When eBay teaching and selling legend Lynn Dralle came across a large collection of antique apothecary bottles at a local estate sale, her grandmother’s advice crept into her head.
“When you come across a collection, buy the whole table,” her grandmother used to say. “Something on there is going to make money.”
Apothecary bottles are old pharmaceutical receptacles for drugs, elixirs and vaccines. “The bottles were selling for $1 to $2 each, so I bought them all,” said Dralle, known to many as The Queen of Auctions. “It was brown glass, and I wasn’t sure they’d sell.”
When she got the collection home, she discovered something more worrisome. Some of the late 19th century bottles still had prescription medicines in them!
“I thought there was going to be an explosion in my office,” said Dralle. “It was 120 degrees – a typical Palm Springs summer – and I thought they were going to blow.”
There were vaccinations still in vials and needles. The labels referred to all kinds of different influenza strains and vaccine cures. “There was no way I could sell half the stuff on eBay,” said Dralle. “The health scare implications alone were just troubling.”
Dralle ended up disposing of half the collection and cleaning some of the remaining apothecary bottles for some test listings.
Initially, Dralle put up auction listings, but once she got the sense that these kinds of apothecary bottle collectors were not so common, she switched to BIN (Buy It Now) pricing with Best Offer options. She did some research, tracking similar items in completed listings. Apparently, $100 to $200 per bottle was the BIN sweet spot.
As interest trickled in and her listings gained more exposure, Dralle became grateful for eBay’s international reach. “I noticed that a lot of the interest, questions and sales were coming from foreign countries,” said Dralle.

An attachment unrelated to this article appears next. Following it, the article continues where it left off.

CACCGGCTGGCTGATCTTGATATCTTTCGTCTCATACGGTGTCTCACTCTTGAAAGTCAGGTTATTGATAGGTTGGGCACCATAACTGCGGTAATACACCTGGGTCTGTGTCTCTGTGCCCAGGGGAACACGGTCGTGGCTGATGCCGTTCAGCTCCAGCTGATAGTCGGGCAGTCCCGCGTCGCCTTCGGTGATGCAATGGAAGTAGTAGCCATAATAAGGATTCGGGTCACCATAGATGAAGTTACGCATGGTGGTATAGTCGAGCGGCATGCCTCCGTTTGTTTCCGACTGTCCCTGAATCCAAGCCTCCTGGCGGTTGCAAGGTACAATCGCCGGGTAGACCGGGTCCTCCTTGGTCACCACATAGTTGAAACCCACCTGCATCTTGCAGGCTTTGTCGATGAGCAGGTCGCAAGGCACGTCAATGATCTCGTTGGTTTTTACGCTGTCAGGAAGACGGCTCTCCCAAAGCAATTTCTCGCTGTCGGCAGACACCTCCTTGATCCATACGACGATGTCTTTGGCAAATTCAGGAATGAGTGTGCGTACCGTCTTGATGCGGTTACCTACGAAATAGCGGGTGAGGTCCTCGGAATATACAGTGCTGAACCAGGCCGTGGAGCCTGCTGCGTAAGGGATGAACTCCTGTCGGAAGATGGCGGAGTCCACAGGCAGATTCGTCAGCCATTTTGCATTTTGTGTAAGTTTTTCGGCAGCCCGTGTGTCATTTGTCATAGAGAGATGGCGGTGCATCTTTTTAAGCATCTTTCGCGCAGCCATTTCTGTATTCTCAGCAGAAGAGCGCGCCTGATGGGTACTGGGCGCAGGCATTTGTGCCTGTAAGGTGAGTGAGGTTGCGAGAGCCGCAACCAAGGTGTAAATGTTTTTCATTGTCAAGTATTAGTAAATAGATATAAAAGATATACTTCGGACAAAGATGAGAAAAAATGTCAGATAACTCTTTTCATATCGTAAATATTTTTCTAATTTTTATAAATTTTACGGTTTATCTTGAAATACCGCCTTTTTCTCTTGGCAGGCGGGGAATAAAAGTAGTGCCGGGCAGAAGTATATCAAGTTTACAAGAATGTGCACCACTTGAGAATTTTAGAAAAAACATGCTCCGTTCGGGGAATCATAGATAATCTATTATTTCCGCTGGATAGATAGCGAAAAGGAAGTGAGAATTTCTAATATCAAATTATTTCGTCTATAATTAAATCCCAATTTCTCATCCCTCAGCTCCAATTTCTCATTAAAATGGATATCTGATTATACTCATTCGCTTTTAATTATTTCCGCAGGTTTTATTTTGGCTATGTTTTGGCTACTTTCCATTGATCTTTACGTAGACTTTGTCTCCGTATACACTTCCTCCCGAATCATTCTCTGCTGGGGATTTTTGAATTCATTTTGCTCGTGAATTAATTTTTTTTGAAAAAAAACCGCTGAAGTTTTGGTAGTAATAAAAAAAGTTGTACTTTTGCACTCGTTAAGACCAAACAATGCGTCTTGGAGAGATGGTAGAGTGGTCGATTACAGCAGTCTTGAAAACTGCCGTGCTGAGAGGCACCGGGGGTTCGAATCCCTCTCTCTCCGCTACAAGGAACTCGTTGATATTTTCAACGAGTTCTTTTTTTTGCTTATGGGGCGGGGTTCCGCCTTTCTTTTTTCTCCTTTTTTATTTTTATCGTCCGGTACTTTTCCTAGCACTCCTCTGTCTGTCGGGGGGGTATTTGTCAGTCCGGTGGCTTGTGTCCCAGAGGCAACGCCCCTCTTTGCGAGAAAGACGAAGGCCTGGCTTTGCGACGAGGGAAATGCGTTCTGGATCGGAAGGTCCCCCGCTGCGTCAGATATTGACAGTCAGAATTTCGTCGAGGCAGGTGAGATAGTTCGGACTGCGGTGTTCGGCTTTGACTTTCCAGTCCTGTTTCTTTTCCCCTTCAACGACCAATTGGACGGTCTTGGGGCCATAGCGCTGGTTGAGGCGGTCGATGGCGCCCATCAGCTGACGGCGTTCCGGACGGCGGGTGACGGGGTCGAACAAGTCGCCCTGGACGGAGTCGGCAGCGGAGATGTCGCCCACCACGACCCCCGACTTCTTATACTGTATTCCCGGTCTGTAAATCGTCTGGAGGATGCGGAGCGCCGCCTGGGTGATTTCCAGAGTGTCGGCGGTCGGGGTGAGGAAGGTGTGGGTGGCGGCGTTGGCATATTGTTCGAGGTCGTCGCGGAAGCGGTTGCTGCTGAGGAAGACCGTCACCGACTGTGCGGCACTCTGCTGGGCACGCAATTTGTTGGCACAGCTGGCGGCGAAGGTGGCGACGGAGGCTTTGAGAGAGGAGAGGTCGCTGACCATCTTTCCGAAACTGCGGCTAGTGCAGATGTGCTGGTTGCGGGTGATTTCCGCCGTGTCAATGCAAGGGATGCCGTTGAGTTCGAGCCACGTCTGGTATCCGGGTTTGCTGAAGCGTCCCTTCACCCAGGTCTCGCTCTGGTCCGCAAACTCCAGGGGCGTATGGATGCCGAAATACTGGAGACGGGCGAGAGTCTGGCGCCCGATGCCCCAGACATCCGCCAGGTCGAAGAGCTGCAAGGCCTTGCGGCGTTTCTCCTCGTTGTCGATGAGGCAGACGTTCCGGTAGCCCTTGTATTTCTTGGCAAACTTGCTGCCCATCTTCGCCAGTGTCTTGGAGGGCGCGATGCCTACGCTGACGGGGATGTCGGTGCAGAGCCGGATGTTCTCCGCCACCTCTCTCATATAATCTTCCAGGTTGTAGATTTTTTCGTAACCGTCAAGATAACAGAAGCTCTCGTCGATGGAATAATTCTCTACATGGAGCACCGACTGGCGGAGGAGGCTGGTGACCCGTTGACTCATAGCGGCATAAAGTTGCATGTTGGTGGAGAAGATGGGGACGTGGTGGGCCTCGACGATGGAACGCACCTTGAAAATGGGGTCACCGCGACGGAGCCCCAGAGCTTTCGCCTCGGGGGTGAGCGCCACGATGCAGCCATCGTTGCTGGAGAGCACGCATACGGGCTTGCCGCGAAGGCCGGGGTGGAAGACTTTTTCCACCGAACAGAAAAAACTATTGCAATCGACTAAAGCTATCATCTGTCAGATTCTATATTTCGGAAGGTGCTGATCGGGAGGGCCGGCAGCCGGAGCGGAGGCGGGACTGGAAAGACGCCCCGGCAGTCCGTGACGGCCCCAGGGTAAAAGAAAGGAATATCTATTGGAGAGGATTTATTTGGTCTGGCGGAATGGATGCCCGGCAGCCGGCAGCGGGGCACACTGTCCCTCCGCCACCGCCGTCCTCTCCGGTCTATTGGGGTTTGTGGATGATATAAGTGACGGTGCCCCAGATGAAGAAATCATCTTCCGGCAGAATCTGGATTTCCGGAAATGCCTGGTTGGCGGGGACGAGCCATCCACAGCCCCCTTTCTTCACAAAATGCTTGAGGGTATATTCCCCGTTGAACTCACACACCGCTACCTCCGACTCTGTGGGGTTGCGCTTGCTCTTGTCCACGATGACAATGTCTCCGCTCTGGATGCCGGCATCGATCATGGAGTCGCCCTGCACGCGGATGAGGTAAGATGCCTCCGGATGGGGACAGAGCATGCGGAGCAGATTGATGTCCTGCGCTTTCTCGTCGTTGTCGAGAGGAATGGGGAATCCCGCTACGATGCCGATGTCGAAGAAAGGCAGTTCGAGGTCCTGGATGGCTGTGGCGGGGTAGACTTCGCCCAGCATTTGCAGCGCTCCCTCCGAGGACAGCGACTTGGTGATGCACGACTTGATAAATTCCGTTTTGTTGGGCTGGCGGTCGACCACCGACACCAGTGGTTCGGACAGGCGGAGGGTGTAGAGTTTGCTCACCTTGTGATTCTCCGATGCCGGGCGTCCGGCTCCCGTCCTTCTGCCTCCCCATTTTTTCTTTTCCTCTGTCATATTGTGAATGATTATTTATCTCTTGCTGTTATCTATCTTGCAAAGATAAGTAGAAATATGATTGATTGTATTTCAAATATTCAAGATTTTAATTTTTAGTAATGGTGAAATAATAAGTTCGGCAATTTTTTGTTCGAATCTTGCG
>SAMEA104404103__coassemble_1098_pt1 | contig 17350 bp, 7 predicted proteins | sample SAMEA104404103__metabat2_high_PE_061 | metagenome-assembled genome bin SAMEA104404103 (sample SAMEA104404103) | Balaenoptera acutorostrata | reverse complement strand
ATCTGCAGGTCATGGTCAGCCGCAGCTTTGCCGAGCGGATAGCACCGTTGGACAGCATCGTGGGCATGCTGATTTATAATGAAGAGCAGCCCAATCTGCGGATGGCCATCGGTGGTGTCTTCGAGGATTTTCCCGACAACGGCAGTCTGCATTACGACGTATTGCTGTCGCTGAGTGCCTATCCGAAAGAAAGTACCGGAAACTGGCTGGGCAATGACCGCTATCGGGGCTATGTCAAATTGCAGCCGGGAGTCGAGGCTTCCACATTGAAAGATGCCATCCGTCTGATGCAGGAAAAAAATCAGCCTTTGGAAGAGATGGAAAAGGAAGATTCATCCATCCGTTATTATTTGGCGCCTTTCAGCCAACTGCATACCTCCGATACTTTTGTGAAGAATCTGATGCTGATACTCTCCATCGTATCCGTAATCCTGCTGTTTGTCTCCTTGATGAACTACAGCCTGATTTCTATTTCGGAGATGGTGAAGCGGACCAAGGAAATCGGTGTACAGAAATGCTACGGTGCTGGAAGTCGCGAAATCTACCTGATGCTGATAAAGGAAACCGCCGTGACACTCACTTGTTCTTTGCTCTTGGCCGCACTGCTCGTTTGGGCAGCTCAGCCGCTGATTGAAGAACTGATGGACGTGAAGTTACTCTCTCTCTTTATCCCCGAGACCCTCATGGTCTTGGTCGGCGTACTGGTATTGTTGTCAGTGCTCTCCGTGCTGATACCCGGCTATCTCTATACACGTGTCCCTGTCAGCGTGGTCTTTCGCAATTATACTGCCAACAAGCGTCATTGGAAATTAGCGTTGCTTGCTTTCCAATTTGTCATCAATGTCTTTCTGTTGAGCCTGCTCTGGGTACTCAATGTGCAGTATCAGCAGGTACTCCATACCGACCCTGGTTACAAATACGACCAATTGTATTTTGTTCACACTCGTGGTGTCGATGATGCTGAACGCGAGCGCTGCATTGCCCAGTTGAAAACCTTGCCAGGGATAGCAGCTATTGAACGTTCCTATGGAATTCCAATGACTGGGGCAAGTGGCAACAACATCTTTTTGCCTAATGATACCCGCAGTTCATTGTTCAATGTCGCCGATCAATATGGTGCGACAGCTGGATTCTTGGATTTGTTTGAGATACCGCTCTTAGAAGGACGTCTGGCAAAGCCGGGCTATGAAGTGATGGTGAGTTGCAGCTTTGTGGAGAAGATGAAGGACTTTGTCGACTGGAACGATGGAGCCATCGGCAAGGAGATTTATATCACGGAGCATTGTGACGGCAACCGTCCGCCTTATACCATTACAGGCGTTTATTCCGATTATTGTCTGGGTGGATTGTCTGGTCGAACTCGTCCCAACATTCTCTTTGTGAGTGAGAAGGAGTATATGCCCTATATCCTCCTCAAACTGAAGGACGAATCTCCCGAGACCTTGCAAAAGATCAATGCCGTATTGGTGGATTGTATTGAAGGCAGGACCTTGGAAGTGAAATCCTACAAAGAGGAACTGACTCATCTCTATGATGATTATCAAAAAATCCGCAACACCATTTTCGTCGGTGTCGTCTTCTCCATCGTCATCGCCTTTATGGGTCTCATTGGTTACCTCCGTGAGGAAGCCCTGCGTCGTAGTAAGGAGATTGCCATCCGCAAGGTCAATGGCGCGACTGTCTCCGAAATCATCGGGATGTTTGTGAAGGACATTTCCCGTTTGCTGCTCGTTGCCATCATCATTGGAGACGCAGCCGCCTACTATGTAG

Overall, approximately 20 percent to 30 percent of Dralle’s business is international. Most of the apothecary bottle sales sold internationally.
As of now, Dralle has sold $6,000 worth of bottles on her initial $200 investment —not too bad for a collection that she thought would land her in trouble with the FDA. She still has 30 of the initial 80 salvaged and cleaned bottles listed on eBay.
Noticing Collections, Taking Chances
Purchases like the apothecary bottles are what have made Dralle’s eBay selling career interesting. The keys to her success have been flexibility, trend-spotting, and bold buys.
“eBay has changed a lot since my start in 1998,” said Dralle. “I used to find rare items at garage and yard sales that would easily sell for $1,000 to $2,000. Today is way more competitive, however.”
To stay competitive and keep profit margins high, Dralle offers a few important tips:
Move Away from Conventional Collectible and Antique Categories.
“The old Victorian antiques just don’t sell like they used to,” said Dralle. Why? The demographics are changing.
“People that have money want to collect the stuff they remember from their childhood – the stuff their parents had,” said Dralle. That’s why Mid-Century Modern items are currently much more popular than the older antiques. “Popular items come from the 1947 to 1969 era,” she added. “That’s where the big hits are now.”
Go to Estate Sales.
“The best stuff is no longer at thrift stores or garage sales,” said Dralle. Buyers need to forge relationships with estate sale organizers and make sure they get asked back. “I always make a point to never question the prices at estate sales and always spend money, even if I don’t like what’s there,” said Dralle. The key is to get invited to an early showing at the next estate sale that’s lined up.
Pay Attention to Unique Cultural Trends.
As an example of how trends are important, Dralle noticed the “Steampunk” movement early on. This is the Victorian armor and adornment trend that blends gothic elements with a techie sensibility. Look at some Google Images, and you’ll get a taste for it.
Follow Gender Preferences and Target Sales to Them Specifically.
In Dralle’s Queen’s Court mastermind group, the predominantly female sellers have noticed some gender differences when it comes to buyers. “A lot of items, like the Steampunk stuff, appeal directly to male buyers,” said Dralle. “We’ve noticed that guys will spend more money and act quickly on a sale when they find the right items.”